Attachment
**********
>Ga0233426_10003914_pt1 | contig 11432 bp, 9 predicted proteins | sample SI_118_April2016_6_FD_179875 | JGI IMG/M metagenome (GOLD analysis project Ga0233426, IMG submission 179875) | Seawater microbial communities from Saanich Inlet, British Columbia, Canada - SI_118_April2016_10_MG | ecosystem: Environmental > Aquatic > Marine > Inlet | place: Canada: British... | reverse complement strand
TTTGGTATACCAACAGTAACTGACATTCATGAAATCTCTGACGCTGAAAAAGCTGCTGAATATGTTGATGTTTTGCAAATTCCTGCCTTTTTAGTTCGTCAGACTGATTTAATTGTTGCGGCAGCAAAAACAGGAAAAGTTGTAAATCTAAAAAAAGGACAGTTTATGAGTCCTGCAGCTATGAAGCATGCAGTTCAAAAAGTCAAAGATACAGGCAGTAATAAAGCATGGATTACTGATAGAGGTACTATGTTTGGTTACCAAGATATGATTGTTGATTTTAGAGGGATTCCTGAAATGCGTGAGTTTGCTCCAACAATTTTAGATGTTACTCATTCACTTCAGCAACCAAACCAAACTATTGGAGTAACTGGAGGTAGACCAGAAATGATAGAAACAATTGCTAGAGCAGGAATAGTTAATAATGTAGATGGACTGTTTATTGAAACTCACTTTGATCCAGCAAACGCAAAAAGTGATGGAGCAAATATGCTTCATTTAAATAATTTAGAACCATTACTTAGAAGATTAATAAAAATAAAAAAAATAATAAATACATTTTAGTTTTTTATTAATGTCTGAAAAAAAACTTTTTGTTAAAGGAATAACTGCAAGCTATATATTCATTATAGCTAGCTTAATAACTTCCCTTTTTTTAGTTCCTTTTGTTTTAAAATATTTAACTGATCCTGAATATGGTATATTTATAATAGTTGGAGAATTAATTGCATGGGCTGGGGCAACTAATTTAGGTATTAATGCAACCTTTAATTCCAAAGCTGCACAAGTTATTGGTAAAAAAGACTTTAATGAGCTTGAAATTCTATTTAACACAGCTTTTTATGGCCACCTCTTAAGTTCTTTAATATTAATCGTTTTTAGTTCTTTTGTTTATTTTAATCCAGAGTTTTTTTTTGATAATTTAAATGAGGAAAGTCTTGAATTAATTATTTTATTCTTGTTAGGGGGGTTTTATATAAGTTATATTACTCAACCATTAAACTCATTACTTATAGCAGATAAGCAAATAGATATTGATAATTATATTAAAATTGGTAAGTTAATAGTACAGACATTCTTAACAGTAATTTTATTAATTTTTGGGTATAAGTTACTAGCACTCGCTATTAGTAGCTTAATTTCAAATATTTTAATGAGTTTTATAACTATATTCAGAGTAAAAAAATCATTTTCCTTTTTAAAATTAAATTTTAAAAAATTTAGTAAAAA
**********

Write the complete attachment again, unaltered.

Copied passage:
>Ga0233426_10003914_pt1 | contig 11432 bp, 9 predicted proteins | sample SI_118_April2016_6_FD_179875 | JGI IMG/M metagenome (GOLD analysis project Ga0233426, IMG submission 179875) | Seawater microbial communities from Saanich Inlet, British Columbia, Canada - SI_118_April2016_10_MG | ecosystem: Environmental > Aquatic > Marine > Inlet | place: Canada: British... | reverse complement strand
TTTGGTATACCAACAGTAACTGACATTCATGAAATCTCTGACGCTGAAAAAGCTGCTGAATATGTTGATGTTTTGCAAATTCCTGCCTTTTTAGTTCGTCAGACTGATTTAATTGTTGCGGCAGCAAAAACAGGAAAAGTTGTAAATCTAAAAAAAGGACAGTTTATGAGTCCTGCAGCTATGAAGCATGCAGTTCAAAAAGTCAAAGATACAGGCAGTAATAAAGCATGGATTACTGATAGAGGTACTATGTTTGGTTACCAAGATATGATTGTTGATTTTAGAGGGATTCCTGAAATGCGTGAGTTTGCTCCAACAATTTTAGATGTTACTCATTCACTTCAGCAACCAAACCAAACTATTGGAGTAACTGGAGGTAGACCAGAAATGATAGAAACAATTGCTAGAGCAGGAATAGTTAATAATGTAGATGGACTGTTTATTGAAACTCACTTTGATCCAGCAAACGCAAAAAGTGATGGAGCAAATATGCTTCATTTAAATAATTTAGAACCATTACTTAGAAGATTAATAAAAATAAAAAAAATAATAAATACATTTTAGTTTTTTATTAATGTCTGAAAAAAAACTTTTTGTTAAAGGAATAACTGCAAGCTATATATTCATTATAGCTAGCTTAATAACTTCCCTTTTTTTAGTTCCTTTTGTTTTAAAATATTTAACTGATCCTGAATATGGTATATTTATAATAGTTGGAGAATTAATTGCATGGGCTGGGGCAACTAATTTAGGTATTAATGCAACCTTTAATTCCAAAGCTGCACAAGTTATTGGTAAAAAAGACTTTAATGAGCTTGAAATTCTATTTAACACAGCTTTTTATGGCCACCTCTTAAGTTCTTTAATATTAATCGTTTTTAGTTCTTTTGTTTATTTTAATCCAGAGTTTTTTTTTGATAATTTAAATGAGGAAAGTCTTGAATTAATTATTTTATTCTTGTTAGGGGGGTTTTATATAAGTTATATTACTCAACCATTAAACTCATTACTTATAGCAGATAAGCAAATAGATATTGATAATTATATTAAAATTGGTAAGTTAATAGTACAGACATTCTTAACAGTAATTTTATTAATTTTTGGGTATAAGTTACTAGCACTCGCTATTAGTAGCTTAATTTCAAATATTTTAATGAGTTTTATAACTATATTCAGAGTAAAAAAATCATTTTCCTTTTTAAAATTAAATTTTAAAAAATTTAGTAAAAA